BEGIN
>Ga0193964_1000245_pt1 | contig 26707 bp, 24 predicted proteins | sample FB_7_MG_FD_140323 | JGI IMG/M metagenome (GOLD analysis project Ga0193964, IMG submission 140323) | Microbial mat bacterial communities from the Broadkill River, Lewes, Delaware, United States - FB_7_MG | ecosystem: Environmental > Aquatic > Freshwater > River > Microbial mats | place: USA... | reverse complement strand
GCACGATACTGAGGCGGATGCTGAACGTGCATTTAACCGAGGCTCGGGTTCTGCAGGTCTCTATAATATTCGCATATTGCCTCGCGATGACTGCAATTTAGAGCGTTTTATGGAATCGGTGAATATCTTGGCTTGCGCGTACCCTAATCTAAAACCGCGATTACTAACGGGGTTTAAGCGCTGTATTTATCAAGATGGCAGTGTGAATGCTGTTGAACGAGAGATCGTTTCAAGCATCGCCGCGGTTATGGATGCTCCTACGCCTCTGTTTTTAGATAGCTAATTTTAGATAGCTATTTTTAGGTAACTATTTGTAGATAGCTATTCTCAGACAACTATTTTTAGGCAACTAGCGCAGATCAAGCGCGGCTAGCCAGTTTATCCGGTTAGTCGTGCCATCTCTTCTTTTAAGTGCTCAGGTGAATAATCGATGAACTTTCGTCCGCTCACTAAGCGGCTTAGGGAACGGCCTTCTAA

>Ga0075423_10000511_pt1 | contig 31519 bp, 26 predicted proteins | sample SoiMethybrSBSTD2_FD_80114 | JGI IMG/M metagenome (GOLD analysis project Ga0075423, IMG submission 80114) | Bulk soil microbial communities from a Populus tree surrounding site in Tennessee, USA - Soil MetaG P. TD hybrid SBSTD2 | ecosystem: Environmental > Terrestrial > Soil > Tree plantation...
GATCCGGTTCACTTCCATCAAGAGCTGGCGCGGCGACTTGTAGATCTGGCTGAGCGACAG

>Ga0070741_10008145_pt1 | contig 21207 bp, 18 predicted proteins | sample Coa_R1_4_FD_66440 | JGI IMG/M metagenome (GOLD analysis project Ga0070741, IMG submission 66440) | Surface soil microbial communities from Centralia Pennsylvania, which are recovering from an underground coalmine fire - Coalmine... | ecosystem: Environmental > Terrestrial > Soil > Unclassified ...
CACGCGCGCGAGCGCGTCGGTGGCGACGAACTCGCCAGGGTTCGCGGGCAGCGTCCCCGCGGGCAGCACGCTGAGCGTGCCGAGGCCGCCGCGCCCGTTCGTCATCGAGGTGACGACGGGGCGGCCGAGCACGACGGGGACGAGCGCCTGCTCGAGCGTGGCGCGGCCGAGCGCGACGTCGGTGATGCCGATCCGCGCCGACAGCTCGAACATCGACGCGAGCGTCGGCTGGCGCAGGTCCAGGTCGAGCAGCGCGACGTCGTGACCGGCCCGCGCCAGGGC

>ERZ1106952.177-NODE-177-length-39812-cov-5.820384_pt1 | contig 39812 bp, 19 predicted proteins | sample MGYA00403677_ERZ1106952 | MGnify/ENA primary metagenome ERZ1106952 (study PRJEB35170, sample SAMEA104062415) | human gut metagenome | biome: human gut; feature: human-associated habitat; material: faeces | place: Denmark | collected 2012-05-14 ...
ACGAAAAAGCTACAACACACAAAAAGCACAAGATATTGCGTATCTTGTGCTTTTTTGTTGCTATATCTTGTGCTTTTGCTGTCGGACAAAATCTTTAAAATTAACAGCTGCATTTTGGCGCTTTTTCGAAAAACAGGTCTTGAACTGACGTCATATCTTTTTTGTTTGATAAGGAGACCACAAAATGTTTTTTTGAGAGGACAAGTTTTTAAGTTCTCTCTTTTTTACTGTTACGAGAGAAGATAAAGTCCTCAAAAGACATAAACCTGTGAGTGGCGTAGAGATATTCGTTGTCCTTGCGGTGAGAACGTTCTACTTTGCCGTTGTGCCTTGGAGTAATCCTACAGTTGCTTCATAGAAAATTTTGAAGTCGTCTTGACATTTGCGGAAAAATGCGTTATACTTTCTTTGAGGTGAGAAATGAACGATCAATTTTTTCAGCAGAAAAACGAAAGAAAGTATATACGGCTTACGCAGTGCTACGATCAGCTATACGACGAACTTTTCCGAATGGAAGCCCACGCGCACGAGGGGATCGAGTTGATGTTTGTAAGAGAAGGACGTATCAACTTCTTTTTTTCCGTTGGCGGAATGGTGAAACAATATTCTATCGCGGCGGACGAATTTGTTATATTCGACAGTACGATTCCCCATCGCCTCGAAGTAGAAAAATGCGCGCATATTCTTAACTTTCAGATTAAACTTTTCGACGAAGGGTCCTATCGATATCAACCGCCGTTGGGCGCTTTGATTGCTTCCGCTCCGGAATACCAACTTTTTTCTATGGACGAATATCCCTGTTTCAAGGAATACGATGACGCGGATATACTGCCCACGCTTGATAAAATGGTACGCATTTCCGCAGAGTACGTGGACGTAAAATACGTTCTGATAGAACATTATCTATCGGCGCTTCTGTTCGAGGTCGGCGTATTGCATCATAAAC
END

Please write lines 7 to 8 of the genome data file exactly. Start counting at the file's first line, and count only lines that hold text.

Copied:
>ERZ1106952.177-NODE-177-length-39812-cov-5.820384_pt1 | contig 39812 bp, 19 predicted proteins | sample MGYA00403677_ERZ1106952 | MGnify/ENA primary metagenome ERZ1106952 (study PRJEB35170, sample SAMEA104062415) | human gut metagenome | biome: human gut; feature: human-associated habitat; material: faeces | place: Denmark | collected 2012-05-14 ...
ACGAAAAAGCTACAACACACAAAAAGCACAAGATATTGCGTATCTTGTGCTTTTTTGTTGCTATATCTTGTGCTTTTGCTGTCGGACAAAATCTTTAAAATTAACAGCTGCATTTTGGCGCTTTTTCGAAAAACAGGTCTTGAACTGACGTCATATCTTTTTTGTTTGATAAGGAGACCACAAAATGTTTTTTTGAGAGGACAAGTTTTTAAGTTCTCTCTTTTTTACTGTTACGAGAGAAGATAAAGTCCTCAAAAGACATAAACCTGTGAGTGGCGTAGAGATATTCGTTGTCCTTGCGGTGAGAACGTTCTACTTTGCCGTTGTGCCTTGGAGTAATCCTACAGTTGCTTCATAGAAAATTTTGAAGTCGTCTTGACATTTGCGGAAAAATGCGTTATACTTTCTTTGAGGTGAGAAATGAACGATCAATTTTTTCAGCAGAAAAACGAAAGAAAGTATATACGGCTTACGCAGTGCTACGATCAGCTATACGACGAACTTTTCCGAATGGAAGCCCACGCGCACGAGGGGATCGAGTTGATGTTTGTAAGAGAAGGACGTATCAACTTCTTTTTTTCCGTTGGCGGAATGGTGAAACAATATTCTATCGCGGCGGACGAATTTGTTATATTCGACAGTACGATTCCCCATCGCCTCGAAGTAGAAAAATGCGCGCATATTCTTAACTTTCAGATTAAACTTTTCGACGAAGGGTCCTATCGATATCAACCGCCGTTGGGCGCTTTGATTGCTTCCGCTCCGGAATACCAACTTTTTTCTATGGACGAATATCCCTGTTTCAAGGAATACGATGACGCGGATATACTGCCCACGCTTGATAAAATGGTACGCATTTCCGCAGAGTACGTGGACGTAAAATACGTTCTGATAGAACATTATCTATCGGCGCTTCTGTTCGAGGTCGGCGTATTGCATCATAAAC